Grand Forks redraws city wards, precincts
City Council members voted on a new map of the city's wards, which determine which council seats correspond to which segments of the city.
Grand Forks officials signed off on a new map of the city that defines where each of its seven wards are, which in turn determines which sets of candidates for public office residents will be asked to choose for the next 10 years.
City Council members voted 5-1 on Monday to adopt a map that’s set to rebalance the populations in each of the city’s seven council wards and shift, sometimes dramatically, existing ward boundaries.
The new map expands Ward 1 southward along the western side of I-29, expands Ward 2 into the northern part of the city and east to the Red River, pushes Ward 3 south into a more central position, extends Ward 4 southward and pushes its western edge east, expands Ward 5 west to Columbia Road and moves its northern border south to 32nd Avenue South, consolidates Ward 6 to the city’s southeastern corner, and expands Ward 7 west by a handful of blocks. It’s set to go into effect in time for next summer’s city elections.
Link: Grand Forks’ Competing Ward and Precinct Map Options (Click the “Content” button under the “Details” tab in the top left of the page, then check or uncheck the boxes below it to view the different ward and precinct maps brainstormed by city staff)
The wards in the newly adopted map align more closely with North Dakota’s newly redrawn legislative districts , a change that reduces the number of precincts in the city from 20 to 11 but, according to city staff, does not affect the number of Grand Forks polling places. Fewer precincts means cheaper elections for Grand Forks County, which needs to print a different ballot for each precinct because each precinct has a different set of candidates, according to Adam Jonasson, the city I.T. director who headed the redrawing effort.
The map that council members approved is an alternate to the “Ponderosa” map that was presented to them earlier this month . Ponderosa is itself an alternative “Pine,” which is one of three options city staff presented to council members earlier this month.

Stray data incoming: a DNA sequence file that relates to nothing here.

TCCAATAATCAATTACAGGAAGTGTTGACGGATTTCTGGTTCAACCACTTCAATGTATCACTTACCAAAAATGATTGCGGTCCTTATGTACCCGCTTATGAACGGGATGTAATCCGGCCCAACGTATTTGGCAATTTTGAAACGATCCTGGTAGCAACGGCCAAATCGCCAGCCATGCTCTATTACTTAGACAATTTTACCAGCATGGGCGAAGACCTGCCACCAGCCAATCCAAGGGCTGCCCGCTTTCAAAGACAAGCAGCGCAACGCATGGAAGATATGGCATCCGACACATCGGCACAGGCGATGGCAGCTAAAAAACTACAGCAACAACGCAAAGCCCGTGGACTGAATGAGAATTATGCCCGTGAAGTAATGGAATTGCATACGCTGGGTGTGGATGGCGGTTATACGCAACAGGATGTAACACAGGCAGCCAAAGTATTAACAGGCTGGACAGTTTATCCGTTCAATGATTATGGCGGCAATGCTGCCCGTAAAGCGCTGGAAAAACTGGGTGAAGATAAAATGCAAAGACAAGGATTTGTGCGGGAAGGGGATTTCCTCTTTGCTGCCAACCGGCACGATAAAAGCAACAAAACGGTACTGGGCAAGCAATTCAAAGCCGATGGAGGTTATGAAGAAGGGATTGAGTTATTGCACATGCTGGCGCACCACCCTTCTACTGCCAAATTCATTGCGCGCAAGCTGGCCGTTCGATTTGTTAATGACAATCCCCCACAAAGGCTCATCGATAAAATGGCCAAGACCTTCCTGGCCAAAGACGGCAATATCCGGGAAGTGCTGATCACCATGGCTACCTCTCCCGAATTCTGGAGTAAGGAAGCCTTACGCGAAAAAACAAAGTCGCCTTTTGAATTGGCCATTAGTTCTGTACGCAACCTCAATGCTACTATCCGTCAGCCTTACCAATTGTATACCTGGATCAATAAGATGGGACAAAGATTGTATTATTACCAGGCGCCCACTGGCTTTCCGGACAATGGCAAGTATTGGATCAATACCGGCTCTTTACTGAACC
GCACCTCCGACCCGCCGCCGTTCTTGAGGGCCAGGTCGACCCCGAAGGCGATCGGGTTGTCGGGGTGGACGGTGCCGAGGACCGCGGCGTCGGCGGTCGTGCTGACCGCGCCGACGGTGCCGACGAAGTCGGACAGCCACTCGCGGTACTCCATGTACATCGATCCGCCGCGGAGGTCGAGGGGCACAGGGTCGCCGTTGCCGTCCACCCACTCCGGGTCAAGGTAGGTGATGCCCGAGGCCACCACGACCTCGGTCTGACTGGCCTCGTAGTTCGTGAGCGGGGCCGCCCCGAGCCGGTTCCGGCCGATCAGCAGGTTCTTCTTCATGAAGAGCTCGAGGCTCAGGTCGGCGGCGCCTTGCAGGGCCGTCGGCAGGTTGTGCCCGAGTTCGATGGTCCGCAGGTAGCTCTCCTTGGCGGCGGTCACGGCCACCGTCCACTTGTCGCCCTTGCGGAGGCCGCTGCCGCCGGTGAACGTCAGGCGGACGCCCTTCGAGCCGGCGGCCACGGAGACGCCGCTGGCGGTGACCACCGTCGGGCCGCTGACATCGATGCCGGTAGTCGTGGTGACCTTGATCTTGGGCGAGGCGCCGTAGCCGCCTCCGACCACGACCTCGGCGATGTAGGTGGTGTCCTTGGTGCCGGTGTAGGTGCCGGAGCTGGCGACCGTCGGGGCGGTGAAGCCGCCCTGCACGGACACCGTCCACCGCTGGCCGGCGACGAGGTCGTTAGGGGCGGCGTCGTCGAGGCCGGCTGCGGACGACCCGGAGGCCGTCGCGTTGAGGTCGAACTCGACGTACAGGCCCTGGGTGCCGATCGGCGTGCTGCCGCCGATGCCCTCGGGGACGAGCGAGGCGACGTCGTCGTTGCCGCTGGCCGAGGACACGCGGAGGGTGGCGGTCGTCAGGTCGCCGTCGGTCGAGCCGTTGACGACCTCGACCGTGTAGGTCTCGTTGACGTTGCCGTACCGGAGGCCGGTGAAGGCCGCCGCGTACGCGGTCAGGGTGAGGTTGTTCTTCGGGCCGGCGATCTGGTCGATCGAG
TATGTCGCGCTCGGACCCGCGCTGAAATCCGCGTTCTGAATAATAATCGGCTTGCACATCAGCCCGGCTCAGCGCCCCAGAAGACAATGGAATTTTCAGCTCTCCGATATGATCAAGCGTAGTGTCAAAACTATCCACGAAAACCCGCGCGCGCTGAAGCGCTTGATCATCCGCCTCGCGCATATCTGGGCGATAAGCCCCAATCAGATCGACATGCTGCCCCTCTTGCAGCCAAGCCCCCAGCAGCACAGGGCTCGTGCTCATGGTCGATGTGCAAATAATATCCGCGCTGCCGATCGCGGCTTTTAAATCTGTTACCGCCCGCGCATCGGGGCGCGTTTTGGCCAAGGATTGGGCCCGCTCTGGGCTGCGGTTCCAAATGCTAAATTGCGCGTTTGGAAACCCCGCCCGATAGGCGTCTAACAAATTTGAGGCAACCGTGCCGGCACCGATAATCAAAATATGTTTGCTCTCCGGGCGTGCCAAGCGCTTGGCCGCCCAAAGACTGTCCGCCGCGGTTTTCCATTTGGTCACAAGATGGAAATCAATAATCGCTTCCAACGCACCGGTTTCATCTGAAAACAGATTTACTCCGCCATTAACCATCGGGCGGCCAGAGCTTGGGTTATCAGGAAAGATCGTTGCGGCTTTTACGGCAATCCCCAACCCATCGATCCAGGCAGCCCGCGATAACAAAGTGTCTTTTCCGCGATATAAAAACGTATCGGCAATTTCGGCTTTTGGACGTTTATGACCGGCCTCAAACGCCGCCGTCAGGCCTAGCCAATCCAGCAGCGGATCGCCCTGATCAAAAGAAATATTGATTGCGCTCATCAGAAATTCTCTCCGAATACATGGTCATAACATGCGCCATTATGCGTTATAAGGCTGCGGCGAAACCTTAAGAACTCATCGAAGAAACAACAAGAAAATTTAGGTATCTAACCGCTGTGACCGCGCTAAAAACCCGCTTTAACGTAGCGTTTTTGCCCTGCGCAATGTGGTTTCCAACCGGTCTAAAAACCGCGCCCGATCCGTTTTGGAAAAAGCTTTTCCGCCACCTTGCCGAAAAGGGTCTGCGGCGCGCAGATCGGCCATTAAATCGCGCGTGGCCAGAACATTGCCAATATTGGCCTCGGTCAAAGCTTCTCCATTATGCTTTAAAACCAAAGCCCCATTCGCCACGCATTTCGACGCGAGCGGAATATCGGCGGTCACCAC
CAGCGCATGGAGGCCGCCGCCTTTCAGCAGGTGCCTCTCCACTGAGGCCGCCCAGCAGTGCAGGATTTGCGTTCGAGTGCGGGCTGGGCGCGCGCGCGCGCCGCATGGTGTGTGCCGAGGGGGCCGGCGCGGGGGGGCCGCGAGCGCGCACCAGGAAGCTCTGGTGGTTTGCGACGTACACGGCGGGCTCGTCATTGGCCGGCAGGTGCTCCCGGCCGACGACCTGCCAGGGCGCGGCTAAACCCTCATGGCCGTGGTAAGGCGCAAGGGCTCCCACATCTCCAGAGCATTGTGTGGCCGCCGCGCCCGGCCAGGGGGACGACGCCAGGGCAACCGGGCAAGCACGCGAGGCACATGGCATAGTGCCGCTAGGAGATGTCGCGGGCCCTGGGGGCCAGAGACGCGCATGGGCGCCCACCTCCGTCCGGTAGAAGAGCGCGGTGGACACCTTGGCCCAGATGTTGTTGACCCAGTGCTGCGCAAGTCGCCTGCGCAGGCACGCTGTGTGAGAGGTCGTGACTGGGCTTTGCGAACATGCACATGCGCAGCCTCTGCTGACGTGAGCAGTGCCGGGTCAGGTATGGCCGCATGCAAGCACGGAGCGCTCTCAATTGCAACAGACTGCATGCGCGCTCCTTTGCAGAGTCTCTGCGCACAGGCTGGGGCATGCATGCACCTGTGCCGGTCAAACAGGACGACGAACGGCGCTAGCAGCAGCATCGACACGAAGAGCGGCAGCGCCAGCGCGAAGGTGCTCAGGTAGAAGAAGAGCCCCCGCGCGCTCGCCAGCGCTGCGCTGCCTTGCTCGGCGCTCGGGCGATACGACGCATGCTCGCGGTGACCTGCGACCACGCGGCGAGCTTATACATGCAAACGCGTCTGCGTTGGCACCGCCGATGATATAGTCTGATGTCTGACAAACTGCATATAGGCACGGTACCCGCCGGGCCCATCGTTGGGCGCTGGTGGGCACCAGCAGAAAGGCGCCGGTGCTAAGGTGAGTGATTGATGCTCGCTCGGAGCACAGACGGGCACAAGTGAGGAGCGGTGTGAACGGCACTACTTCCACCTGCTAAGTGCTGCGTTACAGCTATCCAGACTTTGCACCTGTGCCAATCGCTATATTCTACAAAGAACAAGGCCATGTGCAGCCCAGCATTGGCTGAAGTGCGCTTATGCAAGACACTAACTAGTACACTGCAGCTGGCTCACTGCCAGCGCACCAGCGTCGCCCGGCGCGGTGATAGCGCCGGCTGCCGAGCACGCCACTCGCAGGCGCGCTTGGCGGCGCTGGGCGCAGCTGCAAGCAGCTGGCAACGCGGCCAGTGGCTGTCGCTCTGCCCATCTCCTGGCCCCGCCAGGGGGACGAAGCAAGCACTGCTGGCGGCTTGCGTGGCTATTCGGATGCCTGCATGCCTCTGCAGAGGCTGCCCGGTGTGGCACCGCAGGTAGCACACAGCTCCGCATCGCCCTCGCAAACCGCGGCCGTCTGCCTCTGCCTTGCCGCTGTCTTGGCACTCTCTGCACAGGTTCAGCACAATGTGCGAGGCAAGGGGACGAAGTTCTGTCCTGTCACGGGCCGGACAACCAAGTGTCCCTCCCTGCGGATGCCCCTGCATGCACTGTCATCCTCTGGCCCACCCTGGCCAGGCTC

Some council members, most vocally Council President Dana Sande , were reluctant to support the Pine option because, if adopted, it would have effectively moved at least one council member out of the ward they currently represent. The Ponderosa option kept Bret Weber inside Ward 3, to which he was first elected in 2012. The alternate Ponderosa map that council members approved Monday is the same as the initial Ponderosa plan except for a small tweak that keeps a UND-area neighborhood near Oxford Street inside Ward 1, rather than split between it and Ward 2.
Council member Ken Vein was the single vote against the new map. He told the Herald that he prefers having Grand Forks’ downtown area encompassed by a single ward, rather than the “fingers” of Wards 1, 2 and 3 that stretch into it under the adopted plan. The “Birch” option presented to council members at the outset of the map redraw would have put nearly all of downtown Grand Forks into Ward 3.
“Birch really takes the downtown area and, I think, makes for better neighborhood alignment,” Vein told council members shortly before their vote. Council member Weber was not present for the vote.
In related news, council members, acting as the non-binding Committee of the Whole:
- Approved a $121,000 budget amendment for Grand Forks Public Health’s “women’s way” program, which aims to detect breast and cervical cancer early via a grant from the North Dakota Department of Health. The additional money accounts for that state grant.
- Awarded a $1.74 million bid to Ti-Zack Concrete, Inc., a construction company based in Le Center, Minnesota, to reconstruct North Fourth Street from DeMers Avenue to First Avenue North. The reconstruction relies financially upon $1.6 million worth of federal funding. Ti-Zack’s bid was the cheapest of the three the city received, but was still about 9% more expensive than engineers estimated the project would cost. All told, the project is expected to cost $2.4 million, $775,000 of which would be paid by the city government itself.